“Minimum Essential Coverage”–And How To Avoid It
The U.S. government is on a mission to keep Americans and their money from leaving the country. By now, you’ve heard about FATCA. This Foreign Account Tax Compliance Act, signed in 2010, has yet to take full effect but is already starting to make it more difficult for Americans to do business around the world. Even if you find a bank still willing to do business with U.S. persons, you’re likely to find, as well, that you can’t make or take payments to or from that account.
I’m exaggerating a bit, but the situation is worsening quickly, and FATCA is only one piece of this diabolical puzzle. Many see the new IRS Form 8938, for example, as a predecessor to the implementation of a U.S. wealth tax.
The Senate did fail to get a new law passed that would have made it possible for the IRS to have an American’s passport revoked if the IRS deemed that American owed US$50,000 or more to them in taxes. For now. I think you can expect to see that proposal pop up in other legislation at some point.
With all the effort going into keeping Americans and their money at home, it’s curious that the Obama administration would now do something to encourage Americans to move overseas. The Affordable Health Care Act, which requires all U.S. persons to have health insurance, exempts and excludes several groups. If you don’t have health insurance through an employer or other source, you, as a U.S. person, are required to purchase the “minimum essential coverage” as set out in the law unless…
- You are a member of an Indian tribe (they are independent nations, after all)…
- You are an illegal alien (maybe the idea is they’ll go home if they are cut off from the health care system)…
- It’s against your religion (Tom Cruise is looking a little less crazy)…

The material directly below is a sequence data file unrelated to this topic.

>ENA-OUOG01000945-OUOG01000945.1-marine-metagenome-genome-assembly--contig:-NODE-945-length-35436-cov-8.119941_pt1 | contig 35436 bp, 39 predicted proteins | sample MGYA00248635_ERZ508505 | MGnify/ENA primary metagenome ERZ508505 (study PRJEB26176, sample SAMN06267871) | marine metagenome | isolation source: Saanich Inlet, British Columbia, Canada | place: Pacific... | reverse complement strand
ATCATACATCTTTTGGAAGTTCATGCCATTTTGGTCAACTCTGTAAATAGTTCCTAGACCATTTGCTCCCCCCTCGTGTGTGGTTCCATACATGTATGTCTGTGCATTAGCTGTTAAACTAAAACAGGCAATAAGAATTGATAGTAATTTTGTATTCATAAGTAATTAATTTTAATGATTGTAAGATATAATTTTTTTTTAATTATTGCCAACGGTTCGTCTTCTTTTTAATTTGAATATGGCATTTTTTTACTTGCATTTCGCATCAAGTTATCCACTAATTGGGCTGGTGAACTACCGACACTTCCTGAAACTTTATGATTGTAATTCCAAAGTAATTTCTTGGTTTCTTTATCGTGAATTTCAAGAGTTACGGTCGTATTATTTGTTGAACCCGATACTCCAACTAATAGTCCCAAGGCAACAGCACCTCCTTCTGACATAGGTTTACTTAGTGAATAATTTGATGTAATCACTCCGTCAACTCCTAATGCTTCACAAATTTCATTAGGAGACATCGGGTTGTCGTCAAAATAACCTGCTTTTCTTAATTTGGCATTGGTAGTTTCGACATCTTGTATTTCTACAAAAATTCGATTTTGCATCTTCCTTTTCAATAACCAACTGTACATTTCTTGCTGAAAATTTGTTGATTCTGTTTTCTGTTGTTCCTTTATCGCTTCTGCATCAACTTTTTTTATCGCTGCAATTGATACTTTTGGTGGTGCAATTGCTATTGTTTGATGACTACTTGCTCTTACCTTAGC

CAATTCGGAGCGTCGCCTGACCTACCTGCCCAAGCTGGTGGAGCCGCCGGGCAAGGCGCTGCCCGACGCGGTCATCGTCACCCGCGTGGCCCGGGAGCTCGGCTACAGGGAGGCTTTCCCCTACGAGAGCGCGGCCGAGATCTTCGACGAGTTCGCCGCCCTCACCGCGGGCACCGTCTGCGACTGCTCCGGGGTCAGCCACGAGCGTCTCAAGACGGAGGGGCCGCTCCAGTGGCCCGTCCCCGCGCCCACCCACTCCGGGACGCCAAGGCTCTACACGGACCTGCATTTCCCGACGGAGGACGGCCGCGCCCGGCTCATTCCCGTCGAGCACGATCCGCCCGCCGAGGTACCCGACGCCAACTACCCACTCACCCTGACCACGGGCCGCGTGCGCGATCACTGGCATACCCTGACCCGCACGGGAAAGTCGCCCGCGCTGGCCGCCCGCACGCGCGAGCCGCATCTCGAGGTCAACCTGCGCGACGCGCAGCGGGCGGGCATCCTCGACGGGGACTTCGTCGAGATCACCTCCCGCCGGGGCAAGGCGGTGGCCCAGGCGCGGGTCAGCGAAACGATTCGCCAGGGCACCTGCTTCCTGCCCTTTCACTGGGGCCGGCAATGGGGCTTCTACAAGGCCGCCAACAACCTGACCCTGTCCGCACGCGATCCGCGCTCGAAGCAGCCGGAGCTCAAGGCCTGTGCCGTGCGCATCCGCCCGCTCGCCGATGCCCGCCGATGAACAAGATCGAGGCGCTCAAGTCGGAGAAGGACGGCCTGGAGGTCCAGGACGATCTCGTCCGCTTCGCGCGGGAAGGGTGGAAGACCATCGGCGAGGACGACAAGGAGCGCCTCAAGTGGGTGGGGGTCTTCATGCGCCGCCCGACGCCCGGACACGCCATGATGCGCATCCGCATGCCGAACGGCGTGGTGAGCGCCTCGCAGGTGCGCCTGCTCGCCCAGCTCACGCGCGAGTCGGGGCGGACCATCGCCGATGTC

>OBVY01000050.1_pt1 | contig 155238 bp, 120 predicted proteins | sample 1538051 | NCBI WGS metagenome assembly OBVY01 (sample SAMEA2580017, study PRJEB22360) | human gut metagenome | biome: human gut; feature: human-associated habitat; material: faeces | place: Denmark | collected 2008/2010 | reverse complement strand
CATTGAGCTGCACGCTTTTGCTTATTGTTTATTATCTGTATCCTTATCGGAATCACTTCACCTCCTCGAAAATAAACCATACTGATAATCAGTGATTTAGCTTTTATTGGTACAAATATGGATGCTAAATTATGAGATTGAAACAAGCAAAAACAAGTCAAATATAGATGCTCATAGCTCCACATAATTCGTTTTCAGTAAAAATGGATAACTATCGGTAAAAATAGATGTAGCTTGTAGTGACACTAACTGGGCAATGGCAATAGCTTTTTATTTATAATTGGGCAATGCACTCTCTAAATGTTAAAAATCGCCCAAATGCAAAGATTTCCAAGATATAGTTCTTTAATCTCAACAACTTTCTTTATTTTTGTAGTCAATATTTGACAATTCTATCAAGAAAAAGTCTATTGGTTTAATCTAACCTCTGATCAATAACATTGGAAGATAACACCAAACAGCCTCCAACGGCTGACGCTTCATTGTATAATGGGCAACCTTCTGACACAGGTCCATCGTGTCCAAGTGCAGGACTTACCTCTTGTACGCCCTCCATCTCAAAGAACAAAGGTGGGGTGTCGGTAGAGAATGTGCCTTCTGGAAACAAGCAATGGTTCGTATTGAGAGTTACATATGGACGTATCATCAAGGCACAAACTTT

- You happen to be in jail (I guess the prison health care system is good enough for you in that case)…
Additionally, if you can’t afford coverage, you’re exempt.
Look deep enough into the law, and you find another set of people who are not required to invest in the “minimum essential coverage”–those who qualify for the Foreign Earned Income Exclusion (FEIE). If you do, you are automatically considered to have the minimum essential coverage. Note that you don’t have to take the FEIE. You just have to qualify for it.
In other words, if you’re a bona-fide resident of another country for at least an entire tax year or you meet the “Days Test,” as it’s referred to (being physically present in another country for at least 330 days of the year), then you don’t have to buy health insurance under the Affordable Care Act for the months you meet those criteria.
Here are the relevant clauses:
PATIENT PROTECTION AND AFFORDABLE CARE ACT
(f)(4) INDIVIDUALS RESIDING OUTSIDE UNITED STATES OR RESIDENTS OF TERRITORIES
Any applicable individual shall be treated as having minimum essential coverage for any month–
- if such month occurs during any period described in subparagraph (A) or (B) of section 911(d)(1) which is applicable to the individual, or
- if such individual is a bona fide resident of any possession of the United States (as determined under section 937(a)) for such month.
Citizens or residents of the United States living abroad.
(d) Definitions and special rules
For purposes of this section–
(1) Qualified individual
The term “qualified individual” means an individual whose tax home is in a foreign country and who is–
- a citizen of the United States and establishes to the satisfaction of the Secretary that he has been a bona fide resident of a foreign country or countries for an uninterrupted period which includes an entire taxable year, or
- a citizen or resident of the United States and who, during any period of 12 consecutive months, is present in a foreign country or countries during at least 330 full days in such period.
Of course, the whole mandated health insurance issue is mis-focused. Health insurance companies are one reason health care costs are so high in the United States. The litigious society that sues doctors for huge punitive damages doesn’t help.
But leave all that. There is an out. You can get out of the requirement to carry health insurance by moving overseas…where health care can be much cheaper than in the United States. Because health insurance isn’t mandated and patients don’t sue doctors at the drop of a scalpel.
Which brings me back to my starting point.
Editor’s Note: Today’s essay is reprinted from Lief’s Offshore Living Letter, a free e-letter published Monday and Thursday each week. If you’re not yet on the list to receive it, sign yourself up here now.
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